Consumer Protections at Risk of Being Rolled Back; How to Help
The new administration announced plans to roll back consumer protections via an Executive Order. Although the order is vague, it essentially gives the U.S. Department of the Treasury instructions to restructure and limit the Dodd-Frank Act, the law passed to increase consumer protections after the financial crisis of 2008-2009. The Dodd-Frank Act (fully known as the Dodd-Frank Wall Street Reform and Consumer Protection Act) is a United States federal law that places regulation on the financial industry so they do not abuse and take advantage of consumers in financial transactions such as mortgages.
Congress is planning on trying to weaken the Consumer Financial Protection Bureau, which was created as part of Dodd-Frank. The proposed legislation would allow the CFPB’s independent director to be removed, and repealing its ability to register and address consumer complaints.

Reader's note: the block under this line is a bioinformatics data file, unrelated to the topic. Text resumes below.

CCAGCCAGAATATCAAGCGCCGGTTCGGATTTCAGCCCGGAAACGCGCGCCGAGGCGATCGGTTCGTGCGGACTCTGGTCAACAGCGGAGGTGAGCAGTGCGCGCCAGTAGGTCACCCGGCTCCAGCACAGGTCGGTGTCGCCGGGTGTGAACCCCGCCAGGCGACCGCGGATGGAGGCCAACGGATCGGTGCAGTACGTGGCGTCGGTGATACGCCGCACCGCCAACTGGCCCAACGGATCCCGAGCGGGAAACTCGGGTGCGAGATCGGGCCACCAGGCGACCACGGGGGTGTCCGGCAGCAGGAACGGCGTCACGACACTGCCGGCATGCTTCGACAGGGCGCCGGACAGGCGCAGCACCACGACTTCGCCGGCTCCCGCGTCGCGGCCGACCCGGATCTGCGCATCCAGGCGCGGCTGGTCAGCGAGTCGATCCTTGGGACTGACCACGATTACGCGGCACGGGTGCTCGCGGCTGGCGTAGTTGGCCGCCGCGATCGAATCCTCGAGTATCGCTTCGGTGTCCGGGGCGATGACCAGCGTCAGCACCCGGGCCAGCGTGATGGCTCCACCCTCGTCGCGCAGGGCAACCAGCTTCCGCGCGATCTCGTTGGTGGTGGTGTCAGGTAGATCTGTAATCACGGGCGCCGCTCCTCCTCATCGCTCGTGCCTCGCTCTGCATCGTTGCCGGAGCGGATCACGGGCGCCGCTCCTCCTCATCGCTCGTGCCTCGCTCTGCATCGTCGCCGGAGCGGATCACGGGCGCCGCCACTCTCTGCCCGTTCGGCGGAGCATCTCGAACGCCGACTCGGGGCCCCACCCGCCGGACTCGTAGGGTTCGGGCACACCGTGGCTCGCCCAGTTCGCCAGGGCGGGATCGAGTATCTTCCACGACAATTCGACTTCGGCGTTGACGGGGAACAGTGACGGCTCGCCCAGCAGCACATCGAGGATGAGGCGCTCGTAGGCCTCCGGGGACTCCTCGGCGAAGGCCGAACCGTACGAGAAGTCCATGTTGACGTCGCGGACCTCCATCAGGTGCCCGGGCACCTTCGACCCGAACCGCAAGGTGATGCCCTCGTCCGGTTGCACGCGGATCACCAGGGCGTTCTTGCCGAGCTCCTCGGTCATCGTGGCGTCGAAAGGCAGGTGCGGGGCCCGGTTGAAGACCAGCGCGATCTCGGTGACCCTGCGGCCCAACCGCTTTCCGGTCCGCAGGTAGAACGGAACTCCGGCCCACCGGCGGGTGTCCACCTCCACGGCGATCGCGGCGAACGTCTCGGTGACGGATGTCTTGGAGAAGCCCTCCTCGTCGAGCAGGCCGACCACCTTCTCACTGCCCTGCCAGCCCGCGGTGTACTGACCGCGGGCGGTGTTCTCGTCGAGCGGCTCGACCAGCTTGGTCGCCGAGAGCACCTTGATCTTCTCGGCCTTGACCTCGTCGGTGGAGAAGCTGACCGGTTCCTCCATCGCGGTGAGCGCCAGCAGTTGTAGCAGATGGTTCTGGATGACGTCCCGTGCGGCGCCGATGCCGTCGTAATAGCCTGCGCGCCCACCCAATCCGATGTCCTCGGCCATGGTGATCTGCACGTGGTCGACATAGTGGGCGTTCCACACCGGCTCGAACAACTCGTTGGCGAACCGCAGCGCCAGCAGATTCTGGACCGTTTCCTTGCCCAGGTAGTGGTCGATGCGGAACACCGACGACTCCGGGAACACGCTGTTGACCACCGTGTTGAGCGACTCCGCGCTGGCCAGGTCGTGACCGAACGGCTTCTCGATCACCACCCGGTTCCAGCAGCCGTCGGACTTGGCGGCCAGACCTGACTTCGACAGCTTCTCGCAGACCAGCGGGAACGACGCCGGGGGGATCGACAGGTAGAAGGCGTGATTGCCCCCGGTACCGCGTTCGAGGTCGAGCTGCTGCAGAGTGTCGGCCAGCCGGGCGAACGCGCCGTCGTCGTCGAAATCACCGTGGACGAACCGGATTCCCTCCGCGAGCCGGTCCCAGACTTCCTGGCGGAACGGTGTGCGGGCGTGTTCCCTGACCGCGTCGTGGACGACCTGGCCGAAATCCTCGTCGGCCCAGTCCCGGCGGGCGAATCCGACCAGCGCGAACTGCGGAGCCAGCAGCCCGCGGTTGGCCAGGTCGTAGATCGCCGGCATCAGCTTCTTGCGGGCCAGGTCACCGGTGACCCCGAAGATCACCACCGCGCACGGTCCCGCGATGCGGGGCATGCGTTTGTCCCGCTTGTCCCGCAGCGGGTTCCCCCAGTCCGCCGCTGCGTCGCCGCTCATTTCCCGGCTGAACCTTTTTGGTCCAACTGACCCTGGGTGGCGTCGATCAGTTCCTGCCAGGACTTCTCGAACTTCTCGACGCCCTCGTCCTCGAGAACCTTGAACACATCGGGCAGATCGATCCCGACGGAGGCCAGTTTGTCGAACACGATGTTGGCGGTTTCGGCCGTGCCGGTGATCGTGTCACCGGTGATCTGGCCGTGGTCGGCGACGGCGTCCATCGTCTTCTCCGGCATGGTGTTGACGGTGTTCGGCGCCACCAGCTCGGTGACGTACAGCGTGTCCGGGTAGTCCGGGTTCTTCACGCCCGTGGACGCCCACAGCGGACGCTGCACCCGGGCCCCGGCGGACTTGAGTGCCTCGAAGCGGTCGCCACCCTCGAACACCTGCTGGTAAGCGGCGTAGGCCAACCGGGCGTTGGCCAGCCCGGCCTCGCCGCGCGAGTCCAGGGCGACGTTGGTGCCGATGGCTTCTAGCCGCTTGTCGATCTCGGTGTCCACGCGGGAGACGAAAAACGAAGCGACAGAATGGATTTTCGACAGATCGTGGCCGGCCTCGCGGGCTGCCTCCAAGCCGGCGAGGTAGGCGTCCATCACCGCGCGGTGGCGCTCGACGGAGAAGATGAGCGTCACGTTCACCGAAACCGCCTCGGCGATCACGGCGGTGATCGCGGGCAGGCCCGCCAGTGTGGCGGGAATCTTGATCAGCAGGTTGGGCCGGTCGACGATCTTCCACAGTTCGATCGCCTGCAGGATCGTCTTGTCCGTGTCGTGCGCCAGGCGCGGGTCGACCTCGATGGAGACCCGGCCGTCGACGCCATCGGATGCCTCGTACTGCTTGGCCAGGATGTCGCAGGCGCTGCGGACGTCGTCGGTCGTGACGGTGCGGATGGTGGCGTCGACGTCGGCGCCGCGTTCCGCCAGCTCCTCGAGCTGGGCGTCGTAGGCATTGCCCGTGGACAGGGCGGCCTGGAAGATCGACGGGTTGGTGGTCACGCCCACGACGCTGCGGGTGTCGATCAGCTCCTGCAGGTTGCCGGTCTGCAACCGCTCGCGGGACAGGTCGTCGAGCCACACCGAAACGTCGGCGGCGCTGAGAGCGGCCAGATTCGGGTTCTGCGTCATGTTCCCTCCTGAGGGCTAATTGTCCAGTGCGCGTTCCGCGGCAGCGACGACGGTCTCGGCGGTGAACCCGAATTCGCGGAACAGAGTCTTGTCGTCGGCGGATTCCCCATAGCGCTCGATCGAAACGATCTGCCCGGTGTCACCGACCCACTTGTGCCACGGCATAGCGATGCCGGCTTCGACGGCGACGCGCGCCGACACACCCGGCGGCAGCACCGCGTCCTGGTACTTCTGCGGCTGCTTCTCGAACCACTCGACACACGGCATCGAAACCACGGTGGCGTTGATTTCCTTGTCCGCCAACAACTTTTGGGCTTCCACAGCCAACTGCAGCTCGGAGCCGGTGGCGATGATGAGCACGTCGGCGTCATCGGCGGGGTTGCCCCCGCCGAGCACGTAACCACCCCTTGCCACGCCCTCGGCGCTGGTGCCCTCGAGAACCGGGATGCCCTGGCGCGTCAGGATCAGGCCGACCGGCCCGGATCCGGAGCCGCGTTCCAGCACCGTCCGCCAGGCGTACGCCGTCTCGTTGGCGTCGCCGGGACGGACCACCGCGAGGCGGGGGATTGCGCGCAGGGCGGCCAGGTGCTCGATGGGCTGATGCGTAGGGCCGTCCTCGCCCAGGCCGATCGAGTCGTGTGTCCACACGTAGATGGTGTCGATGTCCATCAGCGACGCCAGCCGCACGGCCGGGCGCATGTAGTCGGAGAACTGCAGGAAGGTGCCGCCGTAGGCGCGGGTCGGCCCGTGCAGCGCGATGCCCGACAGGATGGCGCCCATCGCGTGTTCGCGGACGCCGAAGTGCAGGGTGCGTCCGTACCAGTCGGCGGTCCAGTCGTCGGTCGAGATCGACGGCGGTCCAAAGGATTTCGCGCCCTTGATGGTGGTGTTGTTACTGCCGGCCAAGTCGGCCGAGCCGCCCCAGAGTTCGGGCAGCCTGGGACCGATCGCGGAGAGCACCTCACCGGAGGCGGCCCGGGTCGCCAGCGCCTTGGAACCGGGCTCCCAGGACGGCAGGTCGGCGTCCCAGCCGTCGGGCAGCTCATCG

After all we’ve seen during the financial crises – predatory lending, robo-signing, and the dearth of protections for fundamental consumer rights – it’s more important than ever to support the Consumer Financial Protection Bureau.
Culik Law encourages you to get involved, support consumer protection laws, and oppose this rollback. No matter which party you support, there is a lot you can do. Staying educated is vital, so read the Executive Orders, reputable news sources, and think for yourself. Once you’ve made up your mind, you can contact your Representatives and Senators in Congress using these easy tools: Find Your Representative and Find Your Senator. You can get on their mailing lists, follow what positions they’re taking, and – most importantly – call them to let them know what you want them to do. The New York Times recently published an article on how to get involved called A Low-Tech Guide to Becoming More Politically Active.
Culik Law is a Massachusetts consumer financial protection law firm that helps consumers with debt, credit, credit reporting, mortgages, and other economic issues.